If you know an electrician or someone you can trust then you can have them set up your indoor or marijuana electrical system. Also, if you don’t, then you may need to know and understand the basics of marijuana electricity and learning the basics will save you money, time, and possibly your life.
We will cover the many definitions of terms that are used in electrical work so knowing this can help you when you are working on electricity.
- Ampere (amp): The measure of electricity in motion. When electrical current flows at one coulomb per second, it is referred to as one ampere. To determine amperage is quite simple and can be found using Ohm’s law. I=V/R. Where “I” is amps, “V” is volts, and “R” is resistance.
- Breaker Switch: The ON/OFF safety switch that will turn electricity OFF when the circuit is overloaded. These switches are located in the breaker panel/box in your house or apartment.
- Circuit: The circular path that electricity travels. If the path of electricity is interrupted, the power will shut off, if it is allowed, it can go through your body.
- Conductor: Anything that is able to carry electricity easily, such as copper, steel, water, your body, etc.
- Fuse: An electrical safety device consisting of a fusible metal that melts and interrupts the circuit when overloaded.
- Grounding: Connecting electricity to the ground or earth for safety so the marijuana electricity does not go where it shouldn’t and is sent to the ground to be rendered harmless since electricity will travel the path of least resistance.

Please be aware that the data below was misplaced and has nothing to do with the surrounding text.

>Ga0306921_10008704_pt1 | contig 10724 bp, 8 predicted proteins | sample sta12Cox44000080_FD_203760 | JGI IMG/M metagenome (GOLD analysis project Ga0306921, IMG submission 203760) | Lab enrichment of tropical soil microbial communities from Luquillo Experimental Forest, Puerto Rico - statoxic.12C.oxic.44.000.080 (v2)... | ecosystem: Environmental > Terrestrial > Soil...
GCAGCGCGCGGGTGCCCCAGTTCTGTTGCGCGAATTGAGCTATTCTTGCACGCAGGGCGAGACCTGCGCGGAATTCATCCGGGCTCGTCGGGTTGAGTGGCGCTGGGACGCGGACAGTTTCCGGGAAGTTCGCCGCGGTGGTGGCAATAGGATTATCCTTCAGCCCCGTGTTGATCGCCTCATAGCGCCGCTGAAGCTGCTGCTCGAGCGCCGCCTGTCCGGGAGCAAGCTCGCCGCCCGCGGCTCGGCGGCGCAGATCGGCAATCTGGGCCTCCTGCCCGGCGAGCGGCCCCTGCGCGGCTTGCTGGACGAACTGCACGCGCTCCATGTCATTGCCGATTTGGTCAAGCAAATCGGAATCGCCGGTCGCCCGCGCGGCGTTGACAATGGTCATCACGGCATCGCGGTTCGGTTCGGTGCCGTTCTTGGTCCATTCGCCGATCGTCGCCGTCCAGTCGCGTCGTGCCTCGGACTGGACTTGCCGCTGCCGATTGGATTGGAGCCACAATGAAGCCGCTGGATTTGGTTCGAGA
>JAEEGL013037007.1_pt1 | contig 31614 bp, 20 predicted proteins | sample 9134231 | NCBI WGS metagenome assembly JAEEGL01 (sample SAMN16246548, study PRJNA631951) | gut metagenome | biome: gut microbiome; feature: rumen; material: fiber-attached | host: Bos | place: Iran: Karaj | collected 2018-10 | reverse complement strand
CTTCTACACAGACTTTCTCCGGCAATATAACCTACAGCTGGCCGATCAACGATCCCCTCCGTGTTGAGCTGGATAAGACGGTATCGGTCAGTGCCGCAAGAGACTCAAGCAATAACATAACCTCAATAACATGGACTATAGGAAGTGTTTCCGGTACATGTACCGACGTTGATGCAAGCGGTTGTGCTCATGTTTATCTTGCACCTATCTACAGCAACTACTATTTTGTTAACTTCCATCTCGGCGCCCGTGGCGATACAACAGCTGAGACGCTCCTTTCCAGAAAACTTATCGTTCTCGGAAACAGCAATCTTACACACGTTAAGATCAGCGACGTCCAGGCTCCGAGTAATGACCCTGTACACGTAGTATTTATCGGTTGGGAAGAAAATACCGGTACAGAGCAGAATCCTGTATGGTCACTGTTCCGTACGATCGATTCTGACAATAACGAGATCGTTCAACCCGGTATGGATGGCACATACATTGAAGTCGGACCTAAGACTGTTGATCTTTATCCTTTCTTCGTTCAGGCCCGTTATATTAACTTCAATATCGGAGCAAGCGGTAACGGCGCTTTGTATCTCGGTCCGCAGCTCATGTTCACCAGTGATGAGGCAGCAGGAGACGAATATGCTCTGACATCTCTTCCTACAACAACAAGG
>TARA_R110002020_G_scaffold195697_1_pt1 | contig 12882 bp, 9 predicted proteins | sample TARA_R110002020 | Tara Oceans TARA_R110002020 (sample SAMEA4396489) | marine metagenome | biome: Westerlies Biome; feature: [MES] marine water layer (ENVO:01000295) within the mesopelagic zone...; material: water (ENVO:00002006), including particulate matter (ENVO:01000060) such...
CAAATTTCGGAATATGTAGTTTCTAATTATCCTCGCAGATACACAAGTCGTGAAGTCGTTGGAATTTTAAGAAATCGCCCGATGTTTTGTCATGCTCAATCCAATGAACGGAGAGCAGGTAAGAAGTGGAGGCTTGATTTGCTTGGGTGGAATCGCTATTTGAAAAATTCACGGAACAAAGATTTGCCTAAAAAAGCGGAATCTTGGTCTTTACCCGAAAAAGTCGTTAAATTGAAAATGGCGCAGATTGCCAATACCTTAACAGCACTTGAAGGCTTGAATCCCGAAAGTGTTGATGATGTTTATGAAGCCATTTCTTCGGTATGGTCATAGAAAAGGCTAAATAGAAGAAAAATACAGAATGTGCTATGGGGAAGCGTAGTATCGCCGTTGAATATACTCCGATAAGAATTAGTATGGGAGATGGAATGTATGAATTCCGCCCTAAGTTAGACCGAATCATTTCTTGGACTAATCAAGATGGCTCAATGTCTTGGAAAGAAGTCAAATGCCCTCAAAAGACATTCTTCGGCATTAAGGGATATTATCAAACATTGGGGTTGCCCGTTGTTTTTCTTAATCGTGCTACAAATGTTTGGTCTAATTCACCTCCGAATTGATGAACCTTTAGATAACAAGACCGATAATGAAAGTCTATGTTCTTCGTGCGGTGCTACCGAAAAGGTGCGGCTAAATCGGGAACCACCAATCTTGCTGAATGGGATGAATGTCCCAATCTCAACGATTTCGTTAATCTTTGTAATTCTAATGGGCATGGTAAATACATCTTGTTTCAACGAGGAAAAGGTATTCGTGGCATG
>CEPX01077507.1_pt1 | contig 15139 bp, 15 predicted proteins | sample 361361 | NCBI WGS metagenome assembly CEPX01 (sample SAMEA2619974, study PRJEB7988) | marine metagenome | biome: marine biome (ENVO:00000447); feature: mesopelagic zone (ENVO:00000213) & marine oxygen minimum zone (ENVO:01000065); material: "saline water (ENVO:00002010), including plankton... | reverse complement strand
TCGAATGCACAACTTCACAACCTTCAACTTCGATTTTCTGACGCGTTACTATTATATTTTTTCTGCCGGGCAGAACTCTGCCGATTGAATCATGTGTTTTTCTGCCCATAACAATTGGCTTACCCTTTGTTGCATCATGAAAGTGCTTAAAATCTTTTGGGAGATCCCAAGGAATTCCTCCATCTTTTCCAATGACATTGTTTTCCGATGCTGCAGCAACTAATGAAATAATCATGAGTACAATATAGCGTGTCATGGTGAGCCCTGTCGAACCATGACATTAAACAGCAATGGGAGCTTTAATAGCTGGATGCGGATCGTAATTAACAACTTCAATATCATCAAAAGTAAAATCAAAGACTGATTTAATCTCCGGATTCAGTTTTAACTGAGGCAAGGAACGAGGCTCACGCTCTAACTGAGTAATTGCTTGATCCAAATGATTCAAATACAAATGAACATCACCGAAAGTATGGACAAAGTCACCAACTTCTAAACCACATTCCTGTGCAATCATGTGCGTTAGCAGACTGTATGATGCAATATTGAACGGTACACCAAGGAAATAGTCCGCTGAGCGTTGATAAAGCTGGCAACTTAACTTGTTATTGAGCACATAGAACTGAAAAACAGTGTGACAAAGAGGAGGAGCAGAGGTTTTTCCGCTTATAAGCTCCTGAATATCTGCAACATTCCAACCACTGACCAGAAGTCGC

- GFI or Ground Fault Interrupt: Outlets that are required, by electrical code, anywhere water is used in a home or business to shut down in cases of contact with water.
- Hertz: The irregular fluctuations or cycles in electricity within a conductor (wire). In the United States, these cycles run at 60 hertz (Hz) or cycles, per second.
- Ohm’s Power Law: A law that expresses the strength of an electric current: volts x amperes = watts (this law can be manipulated, to find volts, amps, and watts).
- Short Circuit: A short or unintentional circuit formed when conductors (wires) cross. A short circuit will blow fuses and turn off breaker switches.
- Volts: Electricity is under pressure or electrical potential. This pressure is measured in volts. Most home wiring is under the pressure of either 120 or 240 volts.
- Watts: A measure of work. Watts measure the amount of electricity flowing in a wire and when amperes, (units of electricity per second) are multiplied by volts (pressure), we get watts, 1000 watts = 1 kilowatt. Example: 9.3 amperes x 120 volts = 1,116 watts.
- Watt-hours: Measure a number of watts that are used during an hour. One watt-hour is equal to one watt used for one hour; a kilowatt-hour (kWh) is 1,000 watt-hours.
Electrical wires come in many different thicknesses (gauges) and are indicated by the number. Numbers that are higher indicate smaller wire while numbers that are lower indicate larger wire sizes.
Most household circuits are a 14-gauge wire that delivers electricity to outlets and household lights so wire thickness is important for two reasons, ampacity and voltage drop. Ampacity is a number of amperes a wire is able to carry safely without overheating.
Voltage moves the electrical charge through the wire and wires that are 14-gauge are for 120-volt applications while the 18-gauge wire is for 240-volt applications. If you have a light that requires 120 volts to work, but only receive 90% (108 volts) of it due to small wire gauge then it will only produce 70 percent of the normal light.
The same would go with a light that requires 240 volts to work, but only receives 90% (216 volts) so it produces only 70 percent of the light. When you are wiring a socket to the wall, the steps to take are as follows…
- Hot wires attaches to brass or gold screw.
- Common wires attached to aluminum or silver screw.
- Ground wire (copper or green) attaches to the ground prong (usually green).
- Keep wires from crossing and forming a short circuit.
- Plugs and outlets must have a solid connection.
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